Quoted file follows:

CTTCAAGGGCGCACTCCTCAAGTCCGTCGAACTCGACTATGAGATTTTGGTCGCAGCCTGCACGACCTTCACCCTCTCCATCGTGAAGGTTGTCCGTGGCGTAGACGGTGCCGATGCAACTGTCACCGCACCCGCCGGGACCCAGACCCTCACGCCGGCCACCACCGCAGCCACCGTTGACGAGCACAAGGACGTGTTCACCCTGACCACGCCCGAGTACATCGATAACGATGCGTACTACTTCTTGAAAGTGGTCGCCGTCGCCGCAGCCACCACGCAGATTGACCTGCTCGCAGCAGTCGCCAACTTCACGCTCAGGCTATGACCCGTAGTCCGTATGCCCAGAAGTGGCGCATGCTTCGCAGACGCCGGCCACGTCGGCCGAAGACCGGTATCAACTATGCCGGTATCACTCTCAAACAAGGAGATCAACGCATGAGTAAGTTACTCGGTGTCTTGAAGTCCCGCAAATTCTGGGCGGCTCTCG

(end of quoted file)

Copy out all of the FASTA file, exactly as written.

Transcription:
CTTCAAGGGCGCACTCCTCAAGTCCGTCGAACTCGACTATGAGATTTTGGTCGCAGCCTGCACGACCTTCACCCTCTCCATCGTGAAGGTTGTCCGTGGCGTAGACGGTGCCGATGCAACTGTCACCGCACCCGCCGGGACCCAGACCCTCACGCCGGCCACCACCGCAGCCACCGTTGACGAGCACAAGGACGTGTTCACCCTGACCACGCCCGAGTACATCGATAACGATGCGTACTACTTCTTGAAAGTGGTCGCCGTCGCCGCAGCCACCACGCAGATTGACCTGCTCGCAGCAGTCGCCAACTTCACGCTCAGGCTATGACCCGTAGTCCGTATGCCCAGAAGTGGCGCATGCTTCGCAGACGCCGGCCACGTCGGCCGAAGACCGGTATCAACTATGCCGGTATCACTCTCAAACAAGGAGATCAACGCATGAGTAAGTTACTCGGTGTCTTGAAGTCCCGCAAATTCTGGGCGGCTCTCG